The latest film of Marvel's Avengers franchise, Captain America: The Winter Soldier, comes out Friday and as the latest addition to an unstoppable force of insanely successful movies, it's under a lot of pressure to make money, please fans and keep the hype going for the series' next installment. Luckily, all early signs point to the second Captain America movie completely blowing away all of its predecessors, which means yes, Captain Americ a 2 might be better than The Avengers.
It seems impossible. Not only did The Avengers earn over $1.5 billion (with a B) worldwide and become the third highest-grossing film of all time, but audiences and critics alike freaking loved it. On Rotten Tomatoes it still has a 92 percent fresh critical rating after 301 reviews and more tellingly, a 91 percent fresh audience score after over one million ratings.
Though it's not likely to beat The Avengers financially, Captain America: The Winter Soldier might still win as the better movie. It's first 101 reviews have earned it a 91 percent on Rotten Tomatoes so far and while fans haven't gotten to see it yet, critics have some pretty great things to say.
Based on those reviews and what we know about the movie so far, here's why Captain America: The Winter Soldier has a good chance of besting The Avengers.
It's A Sequel
So far, every sequel within The Avengers franchise has beaten its previous movie financially, and audiences seemed to prefer Thor: The Dark World to the original. And though no sequel has managed to top the first Iron Man quality-wise, Tony Stark's third movie was much better received than his second.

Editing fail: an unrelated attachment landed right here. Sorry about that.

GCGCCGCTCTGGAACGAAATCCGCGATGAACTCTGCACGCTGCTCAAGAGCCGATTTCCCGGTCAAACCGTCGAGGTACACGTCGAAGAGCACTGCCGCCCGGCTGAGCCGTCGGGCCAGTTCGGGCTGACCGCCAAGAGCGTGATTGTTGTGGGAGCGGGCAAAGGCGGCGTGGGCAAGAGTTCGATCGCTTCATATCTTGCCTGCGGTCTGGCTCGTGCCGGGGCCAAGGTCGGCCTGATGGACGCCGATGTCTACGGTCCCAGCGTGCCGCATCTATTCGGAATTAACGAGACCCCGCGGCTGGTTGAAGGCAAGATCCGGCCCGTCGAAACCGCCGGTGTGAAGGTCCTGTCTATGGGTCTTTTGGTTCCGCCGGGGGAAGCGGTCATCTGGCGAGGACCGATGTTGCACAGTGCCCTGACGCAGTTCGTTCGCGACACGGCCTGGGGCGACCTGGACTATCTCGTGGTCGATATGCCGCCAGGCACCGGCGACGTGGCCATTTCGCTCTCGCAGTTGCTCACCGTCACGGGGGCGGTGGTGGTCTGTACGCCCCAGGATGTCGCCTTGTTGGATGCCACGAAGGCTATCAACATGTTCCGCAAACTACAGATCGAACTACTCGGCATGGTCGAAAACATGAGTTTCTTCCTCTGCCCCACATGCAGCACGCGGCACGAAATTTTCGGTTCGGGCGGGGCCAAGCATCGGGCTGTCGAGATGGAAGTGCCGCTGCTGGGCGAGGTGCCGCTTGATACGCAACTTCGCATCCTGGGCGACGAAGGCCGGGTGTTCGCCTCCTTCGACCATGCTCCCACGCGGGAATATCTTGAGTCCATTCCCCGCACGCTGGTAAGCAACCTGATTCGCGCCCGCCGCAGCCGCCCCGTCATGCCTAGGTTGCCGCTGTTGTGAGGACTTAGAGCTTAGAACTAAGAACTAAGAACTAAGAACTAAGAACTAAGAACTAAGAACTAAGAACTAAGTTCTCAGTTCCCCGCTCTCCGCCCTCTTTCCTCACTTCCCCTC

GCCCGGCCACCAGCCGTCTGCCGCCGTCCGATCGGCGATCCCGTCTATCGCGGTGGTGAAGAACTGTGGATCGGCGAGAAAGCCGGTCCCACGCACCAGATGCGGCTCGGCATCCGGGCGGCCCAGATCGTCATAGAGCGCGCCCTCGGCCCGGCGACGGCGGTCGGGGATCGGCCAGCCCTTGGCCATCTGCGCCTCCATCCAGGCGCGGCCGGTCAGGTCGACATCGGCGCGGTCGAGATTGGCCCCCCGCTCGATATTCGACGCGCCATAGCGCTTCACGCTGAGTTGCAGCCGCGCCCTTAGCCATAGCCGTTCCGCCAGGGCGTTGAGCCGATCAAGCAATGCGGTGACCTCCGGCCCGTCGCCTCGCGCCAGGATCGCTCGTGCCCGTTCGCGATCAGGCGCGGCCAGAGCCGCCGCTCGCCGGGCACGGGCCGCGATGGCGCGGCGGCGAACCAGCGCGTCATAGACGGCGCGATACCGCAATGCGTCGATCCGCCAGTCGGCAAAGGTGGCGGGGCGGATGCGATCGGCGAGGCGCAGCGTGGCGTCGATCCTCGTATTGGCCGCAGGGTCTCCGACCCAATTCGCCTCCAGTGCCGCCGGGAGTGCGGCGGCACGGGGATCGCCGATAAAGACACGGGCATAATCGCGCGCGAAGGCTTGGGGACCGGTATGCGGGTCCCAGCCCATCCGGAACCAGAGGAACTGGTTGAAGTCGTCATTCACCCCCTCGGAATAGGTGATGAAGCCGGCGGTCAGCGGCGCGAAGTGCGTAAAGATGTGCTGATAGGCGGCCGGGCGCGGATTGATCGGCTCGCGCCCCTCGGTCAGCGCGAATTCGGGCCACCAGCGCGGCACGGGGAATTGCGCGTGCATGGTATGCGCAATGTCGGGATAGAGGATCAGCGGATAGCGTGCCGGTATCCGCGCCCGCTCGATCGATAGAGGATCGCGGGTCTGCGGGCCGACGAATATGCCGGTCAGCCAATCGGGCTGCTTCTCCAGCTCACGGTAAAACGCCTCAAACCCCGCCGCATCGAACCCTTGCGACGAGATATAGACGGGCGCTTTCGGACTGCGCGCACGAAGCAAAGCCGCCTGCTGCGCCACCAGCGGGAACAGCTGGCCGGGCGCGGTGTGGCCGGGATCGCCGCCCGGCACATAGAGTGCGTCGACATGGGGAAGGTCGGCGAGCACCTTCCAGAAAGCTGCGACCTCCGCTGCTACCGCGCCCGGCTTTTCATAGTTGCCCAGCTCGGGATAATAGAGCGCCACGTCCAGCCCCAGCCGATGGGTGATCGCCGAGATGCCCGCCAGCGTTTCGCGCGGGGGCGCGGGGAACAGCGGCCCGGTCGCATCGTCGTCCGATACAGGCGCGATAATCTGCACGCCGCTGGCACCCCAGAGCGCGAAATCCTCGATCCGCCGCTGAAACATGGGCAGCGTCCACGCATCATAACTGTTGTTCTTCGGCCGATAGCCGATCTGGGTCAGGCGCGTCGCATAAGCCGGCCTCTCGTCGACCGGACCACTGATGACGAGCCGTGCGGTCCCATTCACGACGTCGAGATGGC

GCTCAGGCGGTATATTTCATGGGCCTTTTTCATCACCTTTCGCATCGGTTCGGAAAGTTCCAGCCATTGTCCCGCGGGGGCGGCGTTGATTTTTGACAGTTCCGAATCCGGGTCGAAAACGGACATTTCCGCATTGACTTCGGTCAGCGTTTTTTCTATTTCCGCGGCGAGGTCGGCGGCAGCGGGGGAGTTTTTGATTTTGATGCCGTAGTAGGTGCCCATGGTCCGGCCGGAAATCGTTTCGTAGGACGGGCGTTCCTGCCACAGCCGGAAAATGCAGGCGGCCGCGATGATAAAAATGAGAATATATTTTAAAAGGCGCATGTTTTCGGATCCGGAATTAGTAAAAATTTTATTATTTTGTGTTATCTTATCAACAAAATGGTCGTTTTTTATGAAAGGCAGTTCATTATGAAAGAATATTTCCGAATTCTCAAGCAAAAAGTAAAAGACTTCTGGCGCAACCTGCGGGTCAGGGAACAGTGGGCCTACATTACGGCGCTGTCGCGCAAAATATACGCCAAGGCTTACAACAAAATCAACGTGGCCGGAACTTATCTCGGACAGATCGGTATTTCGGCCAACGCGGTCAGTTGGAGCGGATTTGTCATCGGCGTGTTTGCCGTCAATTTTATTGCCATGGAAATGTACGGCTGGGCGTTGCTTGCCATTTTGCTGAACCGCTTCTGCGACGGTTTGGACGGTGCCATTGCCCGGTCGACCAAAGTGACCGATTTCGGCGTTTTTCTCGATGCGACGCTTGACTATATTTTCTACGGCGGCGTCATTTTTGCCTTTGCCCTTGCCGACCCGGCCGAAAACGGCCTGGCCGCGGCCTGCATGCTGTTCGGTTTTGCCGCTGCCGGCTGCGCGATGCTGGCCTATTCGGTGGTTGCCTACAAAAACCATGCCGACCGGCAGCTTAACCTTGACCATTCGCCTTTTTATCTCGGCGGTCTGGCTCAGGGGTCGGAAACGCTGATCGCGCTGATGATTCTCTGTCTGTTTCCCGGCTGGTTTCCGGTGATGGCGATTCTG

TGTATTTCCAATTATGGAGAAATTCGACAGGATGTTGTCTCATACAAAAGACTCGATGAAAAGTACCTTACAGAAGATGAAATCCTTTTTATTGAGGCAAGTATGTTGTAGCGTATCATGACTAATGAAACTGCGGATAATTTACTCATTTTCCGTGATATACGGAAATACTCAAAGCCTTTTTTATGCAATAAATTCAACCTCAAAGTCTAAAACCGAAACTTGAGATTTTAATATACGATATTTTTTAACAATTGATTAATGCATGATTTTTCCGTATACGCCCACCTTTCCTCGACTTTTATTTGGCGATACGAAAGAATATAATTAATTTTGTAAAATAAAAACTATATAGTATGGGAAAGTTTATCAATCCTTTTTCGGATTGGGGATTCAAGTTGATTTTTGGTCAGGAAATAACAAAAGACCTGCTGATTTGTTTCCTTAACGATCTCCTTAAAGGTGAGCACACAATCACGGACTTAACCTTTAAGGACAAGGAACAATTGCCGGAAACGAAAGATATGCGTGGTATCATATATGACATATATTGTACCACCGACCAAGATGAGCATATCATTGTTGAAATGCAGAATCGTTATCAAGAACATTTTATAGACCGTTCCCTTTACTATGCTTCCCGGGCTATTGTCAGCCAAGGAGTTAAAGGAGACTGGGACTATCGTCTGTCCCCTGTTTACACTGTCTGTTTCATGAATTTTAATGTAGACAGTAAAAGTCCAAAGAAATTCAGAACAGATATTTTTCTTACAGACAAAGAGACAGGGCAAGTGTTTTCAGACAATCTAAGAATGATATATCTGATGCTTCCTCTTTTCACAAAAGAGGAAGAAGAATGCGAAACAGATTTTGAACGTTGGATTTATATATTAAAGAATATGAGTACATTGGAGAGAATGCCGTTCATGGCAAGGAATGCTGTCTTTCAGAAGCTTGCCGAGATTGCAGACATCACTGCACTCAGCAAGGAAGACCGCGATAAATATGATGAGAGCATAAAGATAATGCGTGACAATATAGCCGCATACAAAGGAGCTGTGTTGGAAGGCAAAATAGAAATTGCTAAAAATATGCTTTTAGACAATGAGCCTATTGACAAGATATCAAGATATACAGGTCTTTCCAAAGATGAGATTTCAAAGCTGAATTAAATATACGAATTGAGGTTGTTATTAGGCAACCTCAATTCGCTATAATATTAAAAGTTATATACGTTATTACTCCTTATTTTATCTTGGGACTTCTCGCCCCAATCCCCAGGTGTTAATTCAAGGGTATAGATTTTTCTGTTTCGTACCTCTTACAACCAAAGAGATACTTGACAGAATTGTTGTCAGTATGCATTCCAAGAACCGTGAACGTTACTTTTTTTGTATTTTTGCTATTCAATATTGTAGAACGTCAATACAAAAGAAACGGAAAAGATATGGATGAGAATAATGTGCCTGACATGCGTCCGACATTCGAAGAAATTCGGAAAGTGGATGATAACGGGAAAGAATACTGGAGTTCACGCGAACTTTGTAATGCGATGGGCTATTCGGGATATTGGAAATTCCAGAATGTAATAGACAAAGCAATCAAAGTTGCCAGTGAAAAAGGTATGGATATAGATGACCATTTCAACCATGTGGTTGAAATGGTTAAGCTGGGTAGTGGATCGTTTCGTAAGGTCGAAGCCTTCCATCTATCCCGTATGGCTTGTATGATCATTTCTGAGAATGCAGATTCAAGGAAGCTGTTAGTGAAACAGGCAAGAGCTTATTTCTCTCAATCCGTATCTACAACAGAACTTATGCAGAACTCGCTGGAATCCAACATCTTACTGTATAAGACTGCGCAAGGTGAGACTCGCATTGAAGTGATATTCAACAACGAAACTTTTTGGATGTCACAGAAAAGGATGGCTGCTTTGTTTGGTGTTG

As Captain America's second standalone film, The Winter Soldier is already on track to beat the first's movies earnings, which totaled about $370 million. The Winter Soldier was released to some international markets on Wednesday and has already made over $70 million and is predicted to bring in at least $90 million in North America this weekend. That would be Marvel's second most successful opening weekend ever.
Fans Know Steve Rogers
Besides the financial perks, there are a lot of benefits to being a sequel in the Avengers franchise. In the first Captain America, viewers who hadn't read Captain America comic books or seen his cartoons probably weren't very familiar with the character. Much of The First Avenger was spent introducing Steve Rogers' backstory and showing his transformation from a scrawny Brooklyn kid into a Chris Evans-sized superhero, before getting into the real action.
And anyone who didn't see the first Captain America likely fell in love with the character in The Avengers, and got to see what kind of hero he is without the backstory. He held his own alongside the other Avengers, was adorably old-fashioned, always wanted to help others and still looked like Chris Evans. Now The Winter Soldier can get right to its main plot without all of the exposition. Audiences are familiar enough with the character to be on his side from the moment the movie starts and follow him wherever the narrative leads.
A More Realistic, Complex Enemy
In the first Captain America, Cap battles Red Skull, a Nazi officer who turns into that red-faced monster after going through his own version of Captain America's transformation. It was ridiculously easy to root against him, because he was both a Nazi and a red-faced monster. In The Avengers, Cap and the rest of the gang battle Loki, Thor's adopted, demi-God half-brother of a different alien race, who uses yet another alien race to attack New York. As much as we all love Tom Hiddleston, it was still easy to cheer for the Avengers as they fought flying alien robots, the clear bad guys.